Mice were dark adapted for 12 hours before ERG testing as described. Anaesthesia was performed with inhalation of diethyl ether, and the anaesthetised animal was placed on a heating pad (37°C). Pupils were dilated by 0.5% tropicamide. A corneal electrode, which was made from gold, instead of an intravitreous electrode, was used for recording. The ground electrodes were attached subcutaneously in the neck. A 26 gauge needle was placed subcutaneously in the head as a reference electrode. All manipulations were performed under very dim red light. Full field ERGs were elicited with 10 μs flashes of xenon light (20 J) from a Ganzfeld dome on a steady background of 0 cd/m2. Responses were differentially amplified at a gain of 10 000. Analysis time was 100 ms. Single flash response was recorded. Four or eight flash responses were averaged if it was noisy. Flashes were presented at a rate of about 0.3 Hz manually. The recording band pass was 0.5–100 Hz. The ERG measurements were all made by the investigators blinded to the genotypes of the mice.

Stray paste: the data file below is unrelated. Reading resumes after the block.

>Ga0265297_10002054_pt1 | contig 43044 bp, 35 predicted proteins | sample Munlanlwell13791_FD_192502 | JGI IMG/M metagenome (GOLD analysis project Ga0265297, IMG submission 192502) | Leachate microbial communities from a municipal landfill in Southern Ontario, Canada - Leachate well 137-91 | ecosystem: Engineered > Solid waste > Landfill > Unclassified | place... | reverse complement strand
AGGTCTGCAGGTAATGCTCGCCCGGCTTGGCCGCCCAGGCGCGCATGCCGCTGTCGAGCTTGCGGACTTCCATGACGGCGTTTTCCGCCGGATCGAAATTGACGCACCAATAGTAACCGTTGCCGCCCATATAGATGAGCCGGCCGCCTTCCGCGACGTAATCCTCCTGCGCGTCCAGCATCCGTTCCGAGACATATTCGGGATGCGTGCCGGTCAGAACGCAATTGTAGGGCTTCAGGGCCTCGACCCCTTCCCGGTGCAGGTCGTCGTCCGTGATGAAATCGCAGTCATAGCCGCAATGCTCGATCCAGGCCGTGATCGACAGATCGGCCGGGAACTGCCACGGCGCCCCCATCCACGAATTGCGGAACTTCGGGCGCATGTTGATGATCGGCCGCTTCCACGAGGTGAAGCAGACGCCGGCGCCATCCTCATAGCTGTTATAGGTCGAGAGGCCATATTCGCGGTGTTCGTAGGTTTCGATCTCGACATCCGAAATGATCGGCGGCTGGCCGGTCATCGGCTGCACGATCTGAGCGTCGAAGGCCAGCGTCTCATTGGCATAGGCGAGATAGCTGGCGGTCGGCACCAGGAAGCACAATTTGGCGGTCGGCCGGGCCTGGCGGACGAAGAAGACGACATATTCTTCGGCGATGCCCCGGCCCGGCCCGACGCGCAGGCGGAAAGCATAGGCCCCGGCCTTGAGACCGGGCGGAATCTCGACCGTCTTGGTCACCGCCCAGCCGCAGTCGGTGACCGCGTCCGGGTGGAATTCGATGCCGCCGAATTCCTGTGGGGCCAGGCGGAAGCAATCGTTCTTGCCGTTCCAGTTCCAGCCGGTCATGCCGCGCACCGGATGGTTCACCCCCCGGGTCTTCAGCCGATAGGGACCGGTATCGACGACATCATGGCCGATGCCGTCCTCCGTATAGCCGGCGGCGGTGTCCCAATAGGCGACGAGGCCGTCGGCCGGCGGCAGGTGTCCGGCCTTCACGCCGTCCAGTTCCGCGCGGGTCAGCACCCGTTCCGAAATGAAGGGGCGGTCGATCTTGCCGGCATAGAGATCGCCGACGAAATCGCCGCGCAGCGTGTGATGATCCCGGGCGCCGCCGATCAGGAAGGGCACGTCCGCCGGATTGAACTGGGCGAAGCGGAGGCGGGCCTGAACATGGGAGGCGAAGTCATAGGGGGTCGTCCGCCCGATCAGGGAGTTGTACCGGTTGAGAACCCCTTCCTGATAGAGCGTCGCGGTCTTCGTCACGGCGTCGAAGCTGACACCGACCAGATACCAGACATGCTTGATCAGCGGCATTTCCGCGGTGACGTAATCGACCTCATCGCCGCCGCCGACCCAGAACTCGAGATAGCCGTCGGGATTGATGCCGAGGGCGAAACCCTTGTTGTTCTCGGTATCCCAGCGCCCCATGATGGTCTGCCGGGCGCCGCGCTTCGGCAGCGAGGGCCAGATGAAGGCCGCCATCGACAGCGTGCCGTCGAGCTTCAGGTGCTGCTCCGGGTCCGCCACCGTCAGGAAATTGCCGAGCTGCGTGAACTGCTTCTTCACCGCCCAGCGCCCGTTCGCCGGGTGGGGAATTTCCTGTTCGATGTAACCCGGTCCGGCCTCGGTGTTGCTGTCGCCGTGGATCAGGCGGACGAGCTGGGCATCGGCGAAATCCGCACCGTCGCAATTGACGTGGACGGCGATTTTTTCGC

The ERG responses were scored by three observers masked with respect to the EAT genotype for the degree of potential rescue. The scores were defined as follows (Fig 2A): score 0, severe damage with little or no rescue, almost non-recordable; score 1, little damage, a and b-waves observed without oscillatory potentials; score 2, no damage, a, b-wave amplitude and oscillatory potentials well preserved.
Criteria for success were defined as good preservation of the oscillatory potentials—that is, scores of 0 or 1 were considered failure. Data were analysed statistically using Kaplan-Meier survival analysis with Mantel-Cox log rank test for estimation of success.
After ERG recordings following a rigid protocol, the anaesthetised animals were killed by cervical dislocation, and the eyes were processed for histology. After fixation for 1–2 days, the posterior segment containing the retina could be sectioned along the vertical meridian. Sections (6 μm thick) were processed and stained with haematoxylin and eosin.